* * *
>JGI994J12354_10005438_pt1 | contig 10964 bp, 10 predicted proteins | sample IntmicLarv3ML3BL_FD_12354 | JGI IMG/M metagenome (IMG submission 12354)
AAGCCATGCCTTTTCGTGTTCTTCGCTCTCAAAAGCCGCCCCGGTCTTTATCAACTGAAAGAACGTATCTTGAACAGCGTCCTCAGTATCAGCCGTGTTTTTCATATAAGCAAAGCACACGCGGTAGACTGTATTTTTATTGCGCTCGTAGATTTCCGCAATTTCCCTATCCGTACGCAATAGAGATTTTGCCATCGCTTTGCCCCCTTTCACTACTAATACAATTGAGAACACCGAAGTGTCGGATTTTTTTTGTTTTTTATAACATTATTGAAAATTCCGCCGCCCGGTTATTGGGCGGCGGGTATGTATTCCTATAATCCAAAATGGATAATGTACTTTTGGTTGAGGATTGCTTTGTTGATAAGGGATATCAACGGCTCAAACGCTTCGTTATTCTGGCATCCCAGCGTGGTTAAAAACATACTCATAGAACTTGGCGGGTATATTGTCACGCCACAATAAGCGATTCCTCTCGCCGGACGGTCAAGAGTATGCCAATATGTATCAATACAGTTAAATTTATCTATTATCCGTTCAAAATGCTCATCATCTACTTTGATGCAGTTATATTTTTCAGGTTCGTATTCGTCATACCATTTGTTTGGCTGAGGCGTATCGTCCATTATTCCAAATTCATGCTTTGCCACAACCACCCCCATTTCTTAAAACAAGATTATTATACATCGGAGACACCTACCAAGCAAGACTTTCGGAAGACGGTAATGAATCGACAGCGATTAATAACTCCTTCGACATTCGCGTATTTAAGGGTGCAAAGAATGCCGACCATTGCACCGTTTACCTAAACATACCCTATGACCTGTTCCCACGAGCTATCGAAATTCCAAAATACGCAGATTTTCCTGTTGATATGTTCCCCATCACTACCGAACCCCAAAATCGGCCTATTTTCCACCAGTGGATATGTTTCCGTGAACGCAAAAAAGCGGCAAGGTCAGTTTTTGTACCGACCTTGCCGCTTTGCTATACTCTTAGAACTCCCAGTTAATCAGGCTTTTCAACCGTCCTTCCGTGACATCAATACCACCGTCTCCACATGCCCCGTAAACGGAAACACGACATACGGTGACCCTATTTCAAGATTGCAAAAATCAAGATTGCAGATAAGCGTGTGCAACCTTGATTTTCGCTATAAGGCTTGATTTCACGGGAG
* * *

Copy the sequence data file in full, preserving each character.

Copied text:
>JGI994J12354_10005438_pt1 | contig 10964 bp, 10 predicted proteins | sample IntmicLarv3ML3BL_FD_12354 | JGI IMG/M metagenome (IMG submission 12354)
AAGCCATGCCTTTTCGTGTTCTTCGCTCTCAAAAGCCGCCCCGGTCTTTATCAACTGAAAGAACGTATCTTGAACAGCGTCCTCAGTATCAGCCGTGTTTTTCATATAAGCAAAGCACACGCGGTAGACTGTATTTTTATTGCGCTCGTAGATTTCCGCAATTTCCCTATCCGTACGCAATAGAGATTTTGCCATCGCTTTGCCCCCTTTCACTACTAATACAATTGAGAACACCGAAGTGTCGGATTTTTTTTGTTTTTTATAACATTATTGAAAATTCCGCCGCCCGGTTATTGGGCGGCGGGTATGTATTCCTATAATCCAAAATGGATAATGTACTTTTGGTTGAGGATTGCTTTGTTGATAAGGGATATCAACGGCTCAAACGCTTCGTTATTCTGGCATCCCAGCGTGGTTAAAAACATACTCATAGAACTTGGCGGGTATATTGTCACGCCACAATAAGCGATTCCTCTCGCCGGACGGTCAAGAGTATGCCAATATGTATCAATACAGTTAAATTTATCTATTATCCGTTCAAAATGCTCATCATCTACTTTGATGCAGTTATATTTTTCAGGTTCGTATTCGTCATACCATTTGTTTGGCTGAGGCGTATCGTCCATTATTCCAAATTCATGCTTTGCCACAACCACCCCCATTTCTTAAAACAAGATTATTATACATCGGAGACACCTACCAAGCAAGACTTTCGGAAGACGGTAATGAATCGACAGCGATTAATAACTCCTTCGACATTCGCGTATTTAAGGGTGCAAAGAATGCCGACCATTGCACCGTTTACCTAAACATACCCTATGACCTGTTCCCACGAGCTATCGAAATTCCAAAATACGCAGATTTTCCTGTTGATATGTTCCCCATCACTACCGAACCCCAAAATCGGCCTATTTTCCACCAGTGGATATGTTTCCGTGAACGCAAAAAAGCGGCAAGGTCAGTTTTTGTACCGACCTTGCCGCTTTGCTATACTCTTAGAACTCCCAGTTAATCAGGCTTTTCAACCGTCCTTCCGTGACATCAATACCACCGTCTCCACATGCCCCGTAAACGGAAACACGACATACGGTGACCCTATTTCAAGATTGCAAAAATCAAGATTGCAGATAAGCGTGTGCAACCTTGATTTTCGCTATAAGGCTTGATTTCACGGGAG